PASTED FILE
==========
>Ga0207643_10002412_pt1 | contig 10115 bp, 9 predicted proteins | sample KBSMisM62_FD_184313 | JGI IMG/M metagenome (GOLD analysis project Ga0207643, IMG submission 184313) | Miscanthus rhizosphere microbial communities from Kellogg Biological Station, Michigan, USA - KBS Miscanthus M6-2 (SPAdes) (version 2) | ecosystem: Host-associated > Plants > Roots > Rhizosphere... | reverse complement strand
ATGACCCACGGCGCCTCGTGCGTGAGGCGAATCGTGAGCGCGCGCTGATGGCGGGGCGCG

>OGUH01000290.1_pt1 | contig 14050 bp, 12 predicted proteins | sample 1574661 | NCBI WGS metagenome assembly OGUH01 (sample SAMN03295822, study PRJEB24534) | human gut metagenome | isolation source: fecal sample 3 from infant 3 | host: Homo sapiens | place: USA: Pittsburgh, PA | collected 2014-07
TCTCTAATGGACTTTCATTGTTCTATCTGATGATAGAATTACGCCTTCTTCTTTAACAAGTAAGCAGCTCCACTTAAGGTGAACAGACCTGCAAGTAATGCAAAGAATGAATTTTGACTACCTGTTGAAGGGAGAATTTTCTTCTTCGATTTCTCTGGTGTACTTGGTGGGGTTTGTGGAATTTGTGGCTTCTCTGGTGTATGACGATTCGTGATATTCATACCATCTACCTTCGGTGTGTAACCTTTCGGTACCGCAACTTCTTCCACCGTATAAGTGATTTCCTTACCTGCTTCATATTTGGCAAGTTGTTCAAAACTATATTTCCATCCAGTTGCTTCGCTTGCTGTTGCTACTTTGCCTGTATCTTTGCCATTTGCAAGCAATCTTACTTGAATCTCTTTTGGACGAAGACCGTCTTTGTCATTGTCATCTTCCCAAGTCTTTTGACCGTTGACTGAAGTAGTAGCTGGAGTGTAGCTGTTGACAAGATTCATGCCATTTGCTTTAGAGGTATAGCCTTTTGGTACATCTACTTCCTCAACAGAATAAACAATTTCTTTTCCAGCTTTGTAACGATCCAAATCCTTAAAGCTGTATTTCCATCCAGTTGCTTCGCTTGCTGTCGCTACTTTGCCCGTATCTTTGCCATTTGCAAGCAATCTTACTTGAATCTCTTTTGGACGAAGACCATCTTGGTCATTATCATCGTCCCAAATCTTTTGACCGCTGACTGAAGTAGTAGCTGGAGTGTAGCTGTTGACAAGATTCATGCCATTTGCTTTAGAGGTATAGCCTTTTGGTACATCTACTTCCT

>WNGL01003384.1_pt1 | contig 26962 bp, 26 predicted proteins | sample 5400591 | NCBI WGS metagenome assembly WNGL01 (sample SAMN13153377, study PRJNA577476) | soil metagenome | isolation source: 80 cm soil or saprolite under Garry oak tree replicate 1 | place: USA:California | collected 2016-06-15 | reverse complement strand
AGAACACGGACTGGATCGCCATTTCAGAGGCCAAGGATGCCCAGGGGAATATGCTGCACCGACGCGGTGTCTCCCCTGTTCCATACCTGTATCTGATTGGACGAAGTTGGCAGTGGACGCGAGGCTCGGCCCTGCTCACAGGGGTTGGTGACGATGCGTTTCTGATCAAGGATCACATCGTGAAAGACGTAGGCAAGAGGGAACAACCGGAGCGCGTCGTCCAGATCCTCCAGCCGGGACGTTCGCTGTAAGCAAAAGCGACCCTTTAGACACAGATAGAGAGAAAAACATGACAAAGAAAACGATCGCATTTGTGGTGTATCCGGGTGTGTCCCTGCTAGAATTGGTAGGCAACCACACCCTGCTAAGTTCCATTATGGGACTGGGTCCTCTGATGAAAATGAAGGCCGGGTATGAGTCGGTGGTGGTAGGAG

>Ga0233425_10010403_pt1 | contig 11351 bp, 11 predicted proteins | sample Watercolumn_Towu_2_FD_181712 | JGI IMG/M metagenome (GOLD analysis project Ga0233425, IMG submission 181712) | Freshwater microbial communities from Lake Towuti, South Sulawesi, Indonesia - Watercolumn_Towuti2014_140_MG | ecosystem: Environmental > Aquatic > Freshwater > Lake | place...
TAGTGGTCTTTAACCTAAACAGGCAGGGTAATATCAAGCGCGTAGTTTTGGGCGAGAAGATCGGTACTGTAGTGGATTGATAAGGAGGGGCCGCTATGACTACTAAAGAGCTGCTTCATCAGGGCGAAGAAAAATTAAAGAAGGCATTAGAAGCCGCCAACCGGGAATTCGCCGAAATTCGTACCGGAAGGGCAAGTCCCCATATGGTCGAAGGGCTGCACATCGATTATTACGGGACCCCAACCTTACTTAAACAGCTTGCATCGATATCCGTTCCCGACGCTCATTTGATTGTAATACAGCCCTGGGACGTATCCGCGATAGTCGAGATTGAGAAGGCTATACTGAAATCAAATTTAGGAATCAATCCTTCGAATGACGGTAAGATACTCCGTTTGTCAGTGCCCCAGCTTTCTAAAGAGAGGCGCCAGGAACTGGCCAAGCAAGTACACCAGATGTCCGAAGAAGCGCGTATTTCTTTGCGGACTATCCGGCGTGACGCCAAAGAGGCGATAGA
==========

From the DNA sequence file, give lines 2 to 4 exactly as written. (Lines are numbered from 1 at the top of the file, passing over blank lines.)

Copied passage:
ATGACCCACGGCGCCTCGTGCGTGAGGCGAATCGTGAGCGCGCGCTGATGGCGGGGCGCG

>OGUH01000290.1_pt1 | contig 14050 bp, 12 predicted proteins | sample 1574661 | NCBI WGS metagenome assembly OGUH01 (sample SAMN03295822, study PRJEB24534) | human gut metagenome | isolation source: fecal sample 3 from infant 3 | host: Homo sapiens | place: USA: Pittsburgh, PA | collected 2014-07
TCTCTAATGGACTTTCATTGTTCTATCTGATGATAGAATTACGCCTTCTTCTTTAACAAGTAAGCAGCTCCACTTAAGGTGAACAGACCTGCAAGTAATGCAAAGAATGAATTTTGACTACCTGTTGAAGGGAGAATTTTCTTCTTCGATTTCTCTGGTGTACTTGGTGGGGTTTGTGGAATTTGTGGCTTCTCTGGTGTATGACGATTCGTGATATTCATACCATCTACCTTCGGTGTGTAACCTTTCGGTACCGCAACTTCTTCCACCGTATAAGTGATTTCCTTACCTGCTTCATATTTGGCAAGTTGTTCAAAACTATATTTCCATCCAGTTGCTTCGCTTGCTGTTGCTACTTTGCCTGTATCTTTGCCATTTGCAAGCAATCTTACTTGAATCTCTTTTGGACGAAGACCGTCTTTGTCATTGTCATCTTCCCAAGTCTTTTGACCGTTGACTGAAGTAGTAGCTGGAGTGTAGCTGTTGACAAGATTCATGCCATTTGCTTTAGAGGTATAGCCTTTTGGTACATCTACTTCCTCAACAGAATAAACAATTTCTTTTCCAGCTTTGTAACGATCCAAATCCTTAAAGCTGTATTTCCATCCAGTTGCTTCGCTTGCTGTCGCTACTTTGCCCGTATCTTTGCCATTTGCAAGCAATCTTACTTGAATCTCTTTTGGACGAAGACCATCTTGGTCATTATCATCGTCCCAAATCTTTTGACCGCTGACTGAAGTAGTAGCTGGAGTGTAGCTGTTGACAAGATTCATGCCATTTGCTTTAGAGGTATAGCCTTTTGGTACATCTACTTCCT